Shoin Jinja Shrine

Next Up, Kamimachi

Passing through Setagaya, the next stop is Kamimachi, home of the Boro Ichi. This popular flea market has been held every winter for roughly 440 years. Thousands of bargain hunters pack the streets on December 15 and 16, and January 15 and 16, looking through hundreds of tiny stalls selling everything from samurai swords to vintage kimono to bonsai. It’s one of the biggest events of the year in Setagaya Ward.

Visitors can get a glimpse of the Edo Period year-round at the Setagaya Magistrate’s Mansion (1-29-18 Setagaya). This well preserved thatched-roof farmhouse is an extremely rare sight in Tokyo. The cultural and historical museum also displays fascinating artefacts, miniature models of Setagaya as it used to be, and more.

Setagaya Magistrate’s Mansion

Discover Miyanosaka

Back on the train, we come to Miyanosaka Station where there is an antique tram that sits as a museum piece. The whole carriage is like a time capsule from the 1920s.

Walking west from the tracks will take you to Setagaya Hachiman Shrine. Each September, a group of amateur sumo wrestlers from the Tokyo University of Agriculture sumo club take part in an autumn festival. Spectators keenly look on as the priest performs rituals and the wrestlers take turns competing in bouts. It’s a unique opportunity to see a tournament like this.

To the east of the tracks is by far the most well-known spot along the entire Setagaya Line: Gotoku-ji (2-24-7 Gotokuji, Setagaya). This temple has significantly increased in popularity among foreign tourists in the past few years, with the main drawcard being a wonderfully strange sea of beckoning cats. Gotoku-ji has been the home of the maneki neko (lucky cat) since the Edo Period when a white cat apparently saved a warlord from a dangerous storm by beckoning him inside the temple. The cat became a symbol of good luck and its legend lives on in the statues.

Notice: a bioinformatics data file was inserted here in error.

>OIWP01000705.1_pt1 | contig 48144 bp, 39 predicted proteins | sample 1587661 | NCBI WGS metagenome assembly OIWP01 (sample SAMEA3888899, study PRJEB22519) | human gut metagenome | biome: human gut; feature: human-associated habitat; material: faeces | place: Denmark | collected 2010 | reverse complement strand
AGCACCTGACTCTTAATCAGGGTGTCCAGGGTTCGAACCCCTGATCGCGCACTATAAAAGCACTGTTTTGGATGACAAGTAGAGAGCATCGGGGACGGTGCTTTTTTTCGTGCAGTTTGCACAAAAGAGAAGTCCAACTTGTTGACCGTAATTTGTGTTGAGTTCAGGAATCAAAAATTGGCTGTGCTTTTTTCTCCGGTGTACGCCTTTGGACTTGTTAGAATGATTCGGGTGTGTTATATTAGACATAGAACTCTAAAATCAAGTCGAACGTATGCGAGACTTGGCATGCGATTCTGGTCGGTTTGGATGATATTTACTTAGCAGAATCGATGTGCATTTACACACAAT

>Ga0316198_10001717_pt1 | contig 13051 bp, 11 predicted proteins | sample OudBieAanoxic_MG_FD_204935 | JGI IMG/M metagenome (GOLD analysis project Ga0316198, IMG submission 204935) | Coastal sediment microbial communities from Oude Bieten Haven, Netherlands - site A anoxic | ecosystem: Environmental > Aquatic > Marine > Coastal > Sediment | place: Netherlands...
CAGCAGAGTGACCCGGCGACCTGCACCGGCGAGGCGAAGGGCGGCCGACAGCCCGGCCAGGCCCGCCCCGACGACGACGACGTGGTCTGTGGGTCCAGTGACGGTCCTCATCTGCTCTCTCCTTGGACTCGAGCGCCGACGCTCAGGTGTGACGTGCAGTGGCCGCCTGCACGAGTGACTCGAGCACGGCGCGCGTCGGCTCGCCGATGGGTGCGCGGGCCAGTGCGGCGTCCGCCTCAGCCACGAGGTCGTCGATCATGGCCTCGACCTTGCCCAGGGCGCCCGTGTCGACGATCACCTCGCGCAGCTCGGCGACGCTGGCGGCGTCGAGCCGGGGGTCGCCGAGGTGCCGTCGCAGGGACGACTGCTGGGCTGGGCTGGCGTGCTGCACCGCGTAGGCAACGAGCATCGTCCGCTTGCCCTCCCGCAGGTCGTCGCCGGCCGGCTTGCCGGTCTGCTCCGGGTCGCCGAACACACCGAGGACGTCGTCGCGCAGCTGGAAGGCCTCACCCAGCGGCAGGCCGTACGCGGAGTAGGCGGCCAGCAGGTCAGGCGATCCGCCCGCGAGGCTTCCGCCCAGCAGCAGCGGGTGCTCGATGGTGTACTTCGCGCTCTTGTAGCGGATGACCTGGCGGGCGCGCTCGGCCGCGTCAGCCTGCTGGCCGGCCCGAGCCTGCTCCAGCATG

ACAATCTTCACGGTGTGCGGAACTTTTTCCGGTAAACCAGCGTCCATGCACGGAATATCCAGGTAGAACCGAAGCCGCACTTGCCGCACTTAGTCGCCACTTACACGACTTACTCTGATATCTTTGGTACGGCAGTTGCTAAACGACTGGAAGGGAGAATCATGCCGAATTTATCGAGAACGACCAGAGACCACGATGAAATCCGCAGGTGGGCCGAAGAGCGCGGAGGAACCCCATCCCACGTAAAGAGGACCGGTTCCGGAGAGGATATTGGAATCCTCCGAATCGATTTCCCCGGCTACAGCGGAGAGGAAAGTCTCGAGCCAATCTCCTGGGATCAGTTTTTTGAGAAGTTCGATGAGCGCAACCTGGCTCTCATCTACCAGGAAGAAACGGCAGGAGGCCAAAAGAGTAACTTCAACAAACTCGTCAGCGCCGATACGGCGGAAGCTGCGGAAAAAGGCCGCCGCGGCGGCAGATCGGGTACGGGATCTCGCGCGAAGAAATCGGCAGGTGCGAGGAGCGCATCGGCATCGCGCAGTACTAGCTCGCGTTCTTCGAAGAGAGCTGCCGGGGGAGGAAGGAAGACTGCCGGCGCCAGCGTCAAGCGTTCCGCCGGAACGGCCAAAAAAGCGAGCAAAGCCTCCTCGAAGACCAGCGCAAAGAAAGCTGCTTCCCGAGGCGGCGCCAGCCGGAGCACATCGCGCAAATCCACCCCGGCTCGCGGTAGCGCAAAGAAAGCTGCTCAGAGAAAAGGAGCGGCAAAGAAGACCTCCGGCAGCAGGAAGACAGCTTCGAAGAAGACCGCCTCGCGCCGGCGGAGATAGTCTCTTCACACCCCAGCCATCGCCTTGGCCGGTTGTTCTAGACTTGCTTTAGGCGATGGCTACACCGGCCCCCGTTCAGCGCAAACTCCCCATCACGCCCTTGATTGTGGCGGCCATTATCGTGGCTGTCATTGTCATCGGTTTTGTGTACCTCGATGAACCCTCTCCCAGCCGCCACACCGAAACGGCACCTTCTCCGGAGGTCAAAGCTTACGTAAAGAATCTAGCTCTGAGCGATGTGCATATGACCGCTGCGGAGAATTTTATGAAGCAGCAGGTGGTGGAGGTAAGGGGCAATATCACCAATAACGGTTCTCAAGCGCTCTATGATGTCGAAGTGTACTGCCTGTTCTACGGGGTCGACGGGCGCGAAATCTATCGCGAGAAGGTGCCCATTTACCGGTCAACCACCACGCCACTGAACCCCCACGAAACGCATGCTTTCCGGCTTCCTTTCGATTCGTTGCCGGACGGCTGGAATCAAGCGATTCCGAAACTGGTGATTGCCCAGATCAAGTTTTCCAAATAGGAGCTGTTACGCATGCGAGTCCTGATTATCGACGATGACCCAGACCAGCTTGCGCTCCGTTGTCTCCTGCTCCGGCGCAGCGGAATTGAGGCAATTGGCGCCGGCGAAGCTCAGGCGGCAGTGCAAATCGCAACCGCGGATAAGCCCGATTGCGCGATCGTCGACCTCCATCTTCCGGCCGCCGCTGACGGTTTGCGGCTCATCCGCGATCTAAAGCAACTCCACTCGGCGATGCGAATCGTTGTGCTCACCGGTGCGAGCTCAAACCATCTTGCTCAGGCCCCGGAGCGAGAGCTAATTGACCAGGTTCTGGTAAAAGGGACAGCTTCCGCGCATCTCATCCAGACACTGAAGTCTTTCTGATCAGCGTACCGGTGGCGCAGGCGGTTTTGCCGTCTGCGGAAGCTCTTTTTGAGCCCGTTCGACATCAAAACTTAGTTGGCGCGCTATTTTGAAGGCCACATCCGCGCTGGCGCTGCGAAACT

Rather than return to Miyanosaka Station, it’s a nice walk up to Yamashita Station. Among the handful of stores, Iron Coffee is making its mark on the Tokyo coffee scene. The owner of this hole-in-the-wall establishment serves his coffee in random mugs, and there are no tables, so it feels like you’ve been welcomed into his home kitchen.

Maneki Neko at Gotoku-ji Temple

Stroll Around Shimo-Takaido

Heading north past Matsubara, we come to the final stop on the line. Similar to Sangenjaya, Shimo-Takaido is a bustling commercial district, though with various schools and universities in the area, it has a slightly younger crowd.

Down a side street running parallel to the Keio Line is the inconspicuous Shimo-Takaido Cinema. This isn’t your regular movie theater. The seats are wide and comfy and they have just one screen showing up to four movies a day — a mix of Japanese, Hollywood and foreign movies.

Strolling down the main street, you will pass an overwhelming number of cafés and eateries — perhaps the result of this being a university town. Going to the end of the shopping area will bring you to Pâtisserie Noliette. Beautiful cakes, chocolates and pastries fill the glass shelves. Order downstairs in the store and eat upstairs in the charming café.

We can’t think of a sweeter way to end your day exploring the Setagaya Line.

Pâtisserie Noliette